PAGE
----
• Pay up front when you buy the test through an in-network provider
    • Reimburse you for the cost after you submit a claim. If you buy the test through a provider outside of your plan's network, your plan will reimburse you up to $12 (or the cost of the test, if less than $12).
  • But, Marketplace plans must cover all applicable COVID-19 diagnostic tests as long as they were ordered or bought before May 12, 2023, even if the claim is processed after May 11, 2023.
Call your health insurance plan for more details.

If you need medical care

Call before going to the doctor. You may be asked to do the following to lower exposure risk and protect others:
  • Wait in your car until the start of the visit
  • Use a limited entrance
  • Be screened for COVID-19 by having your temperature checked
  • Avoid waiting rooms and areas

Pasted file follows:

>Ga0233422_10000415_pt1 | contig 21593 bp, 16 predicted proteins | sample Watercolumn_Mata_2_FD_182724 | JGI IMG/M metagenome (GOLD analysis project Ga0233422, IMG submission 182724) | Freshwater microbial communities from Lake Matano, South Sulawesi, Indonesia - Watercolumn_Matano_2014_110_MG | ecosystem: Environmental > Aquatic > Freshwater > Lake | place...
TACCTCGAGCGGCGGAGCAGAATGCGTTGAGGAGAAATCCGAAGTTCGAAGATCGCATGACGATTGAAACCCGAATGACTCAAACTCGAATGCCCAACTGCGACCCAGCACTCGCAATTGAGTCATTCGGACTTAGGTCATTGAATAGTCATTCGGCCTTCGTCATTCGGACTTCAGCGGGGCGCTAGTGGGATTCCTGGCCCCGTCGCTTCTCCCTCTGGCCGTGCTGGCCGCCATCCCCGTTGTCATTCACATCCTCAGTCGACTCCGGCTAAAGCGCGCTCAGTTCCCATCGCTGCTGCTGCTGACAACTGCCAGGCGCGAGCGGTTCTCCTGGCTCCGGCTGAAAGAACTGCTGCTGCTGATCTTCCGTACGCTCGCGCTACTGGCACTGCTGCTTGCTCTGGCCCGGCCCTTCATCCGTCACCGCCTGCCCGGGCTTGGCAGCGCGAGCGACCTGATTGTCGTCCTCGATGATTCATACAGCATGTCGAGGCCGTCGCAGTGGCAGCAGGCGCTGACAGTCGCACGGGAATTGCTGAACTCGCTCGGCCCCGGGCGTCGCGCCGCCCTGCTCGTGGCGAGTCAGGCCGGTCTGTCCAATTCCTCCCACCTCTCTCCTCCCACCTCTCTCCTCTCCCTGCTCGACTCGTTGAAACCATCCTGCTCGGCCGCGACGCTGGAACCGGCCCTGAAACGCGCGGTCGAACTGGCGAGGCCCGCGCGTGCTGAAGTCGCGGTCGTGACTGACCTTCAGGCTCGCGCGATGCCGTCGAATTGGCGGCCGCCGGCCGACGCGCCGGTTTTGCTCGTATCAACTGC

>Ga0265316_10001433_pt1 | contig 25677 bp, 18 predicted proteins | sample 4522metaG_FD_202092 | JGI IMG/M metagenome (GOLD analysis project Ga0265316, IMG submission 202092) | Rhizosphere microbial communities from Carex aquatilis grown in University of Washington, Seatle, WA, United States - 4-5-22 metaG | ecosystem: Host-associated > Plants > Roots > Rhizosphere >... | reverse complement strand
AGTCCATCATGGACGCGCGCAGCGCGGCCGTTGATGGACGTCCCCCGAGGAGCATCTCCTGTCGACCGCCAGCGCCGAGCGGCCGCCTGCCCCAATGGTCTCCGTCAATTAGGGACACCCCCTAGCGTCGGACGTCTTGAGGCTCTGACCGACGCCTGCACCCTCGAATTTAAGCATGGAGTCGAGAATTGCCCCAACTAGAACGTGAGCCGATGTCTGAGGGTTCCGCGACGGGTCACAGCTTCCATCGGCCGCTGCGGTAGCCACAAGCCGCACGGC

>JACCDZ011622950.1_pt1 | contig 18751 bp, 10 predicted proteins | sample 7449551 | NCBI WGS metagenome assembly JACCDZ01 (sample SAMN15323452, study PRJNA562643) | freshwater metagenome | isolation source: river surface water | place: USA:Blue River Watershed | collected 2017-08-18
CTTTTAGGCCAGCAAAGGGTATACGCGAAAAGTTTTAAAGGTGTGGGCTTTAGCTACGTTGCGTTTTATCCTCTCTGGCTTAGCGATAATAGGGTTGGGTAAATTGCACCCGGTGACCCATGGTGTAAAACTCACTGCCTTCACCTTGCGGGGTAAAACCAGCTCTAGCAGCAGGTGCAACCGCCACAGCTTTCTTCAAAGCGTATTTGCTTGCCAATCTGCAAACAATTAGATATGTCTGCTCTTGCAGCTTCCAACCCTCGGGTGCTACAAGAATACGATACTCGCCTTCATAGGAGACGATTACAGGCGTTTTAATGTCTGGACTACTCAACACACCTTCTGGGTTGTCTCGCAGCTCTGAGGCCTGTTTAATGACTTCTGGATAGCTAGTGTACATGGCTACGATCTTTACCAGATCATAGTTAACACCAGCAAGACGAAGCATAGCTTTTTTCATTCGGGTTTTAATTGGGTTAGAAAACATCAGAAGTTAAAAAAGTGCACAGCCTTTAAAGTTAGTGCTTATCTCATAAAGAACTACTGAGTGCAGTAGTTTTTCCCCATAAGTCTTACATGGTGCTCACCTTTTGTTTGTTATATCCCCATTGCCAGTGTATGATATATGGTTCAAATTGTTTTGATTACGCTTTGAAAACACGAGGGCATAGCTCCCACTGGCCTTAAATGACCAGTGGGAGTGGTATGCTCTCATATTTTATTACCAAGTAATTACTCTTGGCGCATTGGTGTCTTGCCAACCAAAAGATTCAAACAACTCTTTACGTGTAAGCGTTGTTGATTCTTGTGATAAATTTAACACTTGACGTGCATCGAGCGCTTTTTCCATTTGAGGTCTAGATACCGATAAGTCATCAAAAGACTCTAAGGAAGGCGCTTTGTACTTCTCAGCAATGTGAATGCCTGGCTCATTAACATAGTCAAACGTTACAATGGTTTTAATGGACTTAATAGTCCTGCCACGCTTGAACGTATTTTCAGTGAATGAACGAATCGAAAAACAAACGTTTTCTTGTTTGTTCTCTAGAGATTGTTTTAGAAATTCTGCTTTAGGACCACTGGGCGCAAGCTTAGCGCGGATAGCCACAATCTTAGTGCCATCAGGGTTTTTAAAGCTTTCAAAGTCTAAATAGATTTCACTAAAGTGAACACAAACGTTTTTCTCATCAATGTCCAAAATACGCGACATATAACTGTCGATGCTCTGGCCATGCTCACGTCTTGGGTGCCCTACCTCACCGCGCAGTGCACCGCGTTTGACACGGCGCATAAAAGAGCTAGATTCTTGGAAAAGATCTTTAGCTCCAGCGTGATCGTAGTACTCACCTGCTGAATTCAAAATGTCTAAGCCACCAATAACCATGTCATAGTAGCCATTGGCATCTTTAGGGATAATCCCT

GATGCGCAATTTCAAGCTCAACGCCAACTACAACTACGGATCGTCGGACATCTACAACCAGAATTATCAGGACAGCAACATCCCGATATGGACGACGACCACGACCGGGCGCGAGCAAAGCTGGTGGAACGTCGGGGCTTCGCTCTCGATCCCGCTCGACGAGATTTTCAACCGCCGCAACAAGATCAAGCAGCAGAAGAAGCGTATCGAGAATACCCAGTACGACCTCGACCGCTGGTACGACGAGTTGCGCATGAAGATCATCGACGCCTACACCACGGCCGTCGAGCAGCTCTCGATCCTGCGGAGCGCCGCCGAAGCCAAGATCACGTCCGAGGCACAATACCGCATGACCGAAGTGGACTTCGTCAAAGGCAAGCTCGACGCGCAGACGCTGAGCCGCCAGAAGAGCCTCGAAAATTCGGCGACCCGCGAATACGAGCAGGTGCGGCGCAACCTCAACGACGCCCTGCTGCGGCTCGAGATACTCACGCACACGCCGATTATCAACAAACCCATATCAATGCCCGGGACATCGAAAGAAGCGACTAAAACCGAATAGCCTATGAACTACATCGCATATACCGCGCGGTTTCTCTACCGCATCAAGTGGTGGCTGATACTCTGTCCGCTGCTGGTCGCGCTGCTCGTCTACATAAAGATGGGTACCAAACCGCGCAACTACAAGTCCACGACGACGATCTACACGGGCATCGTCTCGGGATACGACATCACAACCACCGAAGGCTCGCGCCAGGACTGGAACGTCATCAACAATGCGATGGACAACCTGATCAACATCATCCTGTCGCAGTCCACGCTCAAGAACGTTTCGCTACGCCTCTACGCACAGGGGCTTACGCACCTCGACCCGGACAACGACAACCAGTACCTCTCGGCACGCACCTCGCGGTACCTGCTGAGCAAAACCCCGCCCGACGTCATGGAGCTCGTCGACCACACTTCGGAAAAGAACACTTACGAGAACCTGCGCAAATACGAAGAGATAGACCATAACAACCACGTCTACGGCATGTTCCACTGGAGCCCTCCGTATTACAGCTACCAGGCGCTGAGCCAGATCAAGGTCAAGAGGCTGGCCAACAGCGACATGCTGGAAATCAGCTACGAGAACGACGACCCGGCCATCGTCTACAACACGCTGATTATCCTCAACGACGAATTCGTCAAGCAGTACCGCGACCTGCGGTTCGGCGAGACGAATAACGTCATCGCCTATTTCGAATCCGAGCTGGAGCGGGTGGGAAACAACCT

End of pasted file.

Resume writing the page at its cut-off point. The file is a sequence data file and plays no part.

• Maintain social distancing
  • Wear a face covering, which will be provided to you if you don’t have your own
  • Wash your hands or use hand sanitizer
If you’re sick with COVID-19 or think you may have it, visit for steps to help prevent the spread. If you need emergency care, you should go to the closest hospital that can help you.
Generally, Marketplace plans continue to cover COVID-19 treatments. If your plan has deductibles, copayments, or coinsurance for these services, you'll still pay those.

If you have a change in income, household size, or lost your health coverage

You may qualify to enroll in or change your current Marketplace plan through a Special Enrollment Period if you have certain life changes that may have been caused by COVID-19, like if your employer reduced the hours you work or you were furloughed.